BRUSSELS, November 1, 2019—A massive explosion yesterday afternoon in the town of Darkoush, northwestern Syria, resulted in 12 wounded people being rushed to a nearby hospital supported by Doctors Without Borders/Médecins Sans Frontières (MSF).
The explosion occurred in a building near the center of town as conflict continues in the Idlib region, but the precise cause remains unclear. Two people were dead on arrival at the hospital. Two others had severe wounds; a 12-year-old boy with a head injury and a 16-year-old girl with abdominal wounds, both of whom were stabilized and then referred to more specialized hospitals. Three patients had moderate head, foot or hand wounds that could be treated at the MSF-supported hospital, and five patients had less severe wounds to the head, leg, foot or hand, also treated at the hospital.
One of the senior doctors in the MSF-supported hospital explained the nervousness currently felt by his medical team: "After a big mass casualty influx we faced last week, and this new influx of wounded yesterday, the hospital has increased its readiness. We took a decision to stop receiving all non-emergency cases in the coming days. We are expecting to receive other casualties due to increased bombing in the area. Turning away patients is never an easy decision for any medic or hospital to take…But we feel it is now necessary for our medical teams to be on permanent standby for urgent lifesaving surgery."
MSF-supported hospitals in the Idlib region have now responded to two mass casualty events in one week, and it is clear that the need for life-saving medical care is as high as ever in this protracted and violent war.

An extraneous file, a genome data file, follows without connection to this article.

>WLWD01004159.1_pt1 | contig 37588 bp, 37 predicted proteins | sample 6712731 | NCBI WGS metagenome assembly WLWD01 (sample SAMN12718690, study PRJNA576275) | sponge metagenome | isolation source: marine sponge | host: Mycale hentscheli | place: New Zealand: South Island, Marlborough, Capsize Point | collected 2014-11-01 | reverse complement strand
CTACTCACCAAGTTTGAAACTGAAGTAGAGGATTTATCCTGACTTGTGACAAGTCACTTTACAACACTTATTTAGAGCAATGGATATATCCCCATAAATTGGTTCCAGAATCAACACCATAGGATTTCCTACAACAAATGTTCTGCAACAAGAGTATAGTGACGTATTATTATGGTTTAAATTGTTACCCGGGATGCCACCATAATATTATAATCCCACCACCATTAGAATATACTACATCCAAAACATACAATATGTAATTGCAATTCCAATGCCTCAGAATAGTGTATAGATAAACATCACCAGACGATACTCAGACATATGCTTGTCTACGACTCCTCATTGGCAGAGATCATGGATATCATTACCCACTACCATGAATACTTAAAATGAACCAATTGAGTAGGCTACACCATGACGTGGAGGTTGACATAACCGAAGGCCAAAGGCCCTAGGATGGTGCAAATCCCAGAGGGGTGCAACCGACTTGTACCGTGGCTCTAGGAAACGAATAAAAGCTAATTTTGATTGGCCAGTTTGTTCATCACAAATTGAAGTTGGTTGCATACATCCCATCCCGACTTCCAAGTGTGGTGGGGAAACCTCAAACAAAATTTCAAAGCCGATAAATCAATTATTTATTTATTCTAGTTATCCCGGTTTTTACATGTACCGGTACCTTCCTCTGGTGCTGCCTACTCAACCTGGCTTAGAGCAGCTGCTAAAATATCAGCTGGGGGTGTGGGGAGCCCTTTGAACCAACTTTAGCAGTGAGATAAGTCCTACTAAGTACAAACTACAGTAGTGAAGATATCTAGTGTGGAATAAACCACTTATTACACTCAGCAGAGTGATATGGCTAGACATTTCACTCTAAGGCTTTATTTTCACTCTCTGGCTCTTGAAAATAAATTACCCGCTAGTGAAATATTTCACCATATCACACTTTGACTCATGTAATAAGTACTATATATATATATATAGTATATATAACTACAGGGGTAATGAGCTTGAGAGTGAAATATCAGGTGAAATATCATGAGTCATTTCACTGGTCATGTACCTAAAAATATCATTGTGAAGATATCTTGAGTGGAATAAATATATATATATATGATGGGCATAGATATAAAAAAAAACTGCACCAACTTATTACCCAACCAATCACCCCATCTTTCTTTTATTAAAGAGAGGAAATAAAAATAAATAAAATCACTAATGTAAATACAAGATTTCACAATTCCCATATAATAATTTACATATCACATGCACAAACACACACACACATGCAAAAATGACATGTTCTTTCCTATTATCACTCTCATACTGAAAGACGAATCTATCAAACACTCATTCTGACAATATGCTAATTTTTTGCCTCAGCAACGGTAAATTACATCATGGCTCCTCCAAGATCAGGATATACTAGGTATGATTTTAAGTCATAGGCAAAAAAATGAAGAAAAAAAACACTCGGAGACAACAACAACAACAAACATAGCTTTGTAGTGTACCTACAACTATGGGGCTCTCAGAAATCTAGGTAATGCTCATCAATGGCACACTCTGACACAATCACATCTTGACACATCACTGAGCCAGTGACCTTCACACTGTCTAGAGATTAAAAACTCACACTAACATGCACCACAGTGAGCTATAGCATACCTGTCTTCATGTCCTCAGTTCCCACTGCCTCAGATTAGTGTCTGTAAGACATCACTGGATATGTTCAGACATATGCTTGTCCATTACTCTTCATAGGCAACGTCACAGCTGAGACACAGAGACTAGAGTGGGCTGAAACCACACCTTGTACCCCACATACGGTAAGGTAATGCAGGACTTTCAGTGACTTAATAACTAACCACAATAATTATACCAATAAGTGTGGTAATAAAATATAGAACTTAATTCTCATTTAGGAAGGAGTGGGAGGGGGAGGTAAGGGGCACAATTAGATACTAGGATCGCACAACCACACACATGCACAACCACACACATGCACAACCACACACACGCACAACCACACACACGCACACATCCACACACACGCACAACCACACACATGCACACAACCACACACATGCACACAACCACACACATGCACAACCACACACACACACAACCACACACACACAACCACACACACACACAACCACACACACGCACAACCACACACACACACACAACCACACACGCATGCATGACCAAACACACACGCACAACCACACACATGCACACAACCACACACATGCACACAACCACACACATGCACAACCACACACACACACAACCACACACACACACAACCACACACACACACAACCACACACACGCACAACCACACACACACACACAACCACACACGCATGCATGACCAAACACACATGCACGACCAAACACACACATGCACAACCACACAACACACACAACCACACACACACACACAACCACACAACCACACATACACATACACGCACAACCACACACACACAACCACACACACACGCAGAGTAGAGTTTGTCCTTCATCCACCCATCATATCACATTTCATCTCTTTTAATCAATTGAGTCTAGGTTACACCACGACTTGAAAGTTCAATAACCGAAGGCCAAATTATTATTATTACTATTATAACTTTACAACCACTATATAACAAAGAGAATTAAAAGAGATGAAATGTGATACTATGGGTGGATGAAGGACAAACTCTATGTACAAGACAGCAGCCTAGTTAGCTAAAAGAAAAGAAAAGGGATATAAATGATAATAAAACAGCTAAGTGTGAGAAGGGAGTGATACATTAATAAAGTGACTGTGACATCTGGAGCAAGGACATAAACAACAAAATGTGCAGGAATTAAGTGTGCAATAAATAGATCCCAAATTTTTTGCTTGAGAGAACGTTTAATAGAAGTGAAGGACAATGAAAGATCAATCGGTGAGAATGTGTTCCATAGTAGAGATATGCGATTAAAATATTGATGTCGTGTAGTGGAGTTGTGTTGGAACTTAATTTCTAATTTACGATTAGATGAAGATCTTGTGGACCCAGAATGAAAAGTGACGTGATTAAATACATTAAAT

"MSF calls on all warring parties in Syria to ensure the protection of civilians, including health workers and their patients," said Duccio Staderini, MSF head of mission for Syria operations.
Across northwestern Syria, MSF teams provide maternal health care, general healthcare and treatment for noncommunicable diseases through mobile clinics. They distribute relief items and improve water and sanitation systems. They also support regular vaccination activities in two vaccination centers and one hospital and through mobile clinic services.
Also in northwestern Syria, MSF runs a specialized burns unit that provides surgery, skin grafts, dressings, physiotherapy and psychological support. MSF provides distance support to primary and secondary health care in several hospitals and clinics around Idlib and Aleppo, and has co-management partnerships with three hospitals, including the hospital that responded to Thursday's mass casualty event.
MSF's medical programs across Raqqa and Al Hassakeh governorates in northeastern Syria have been reduced or suspended since October 15 as MSF has been unable to ensure the safety of it teams due to the conflict in the region.
To ensure independence from political pressures, MSF receives no government funding for its work in Syria.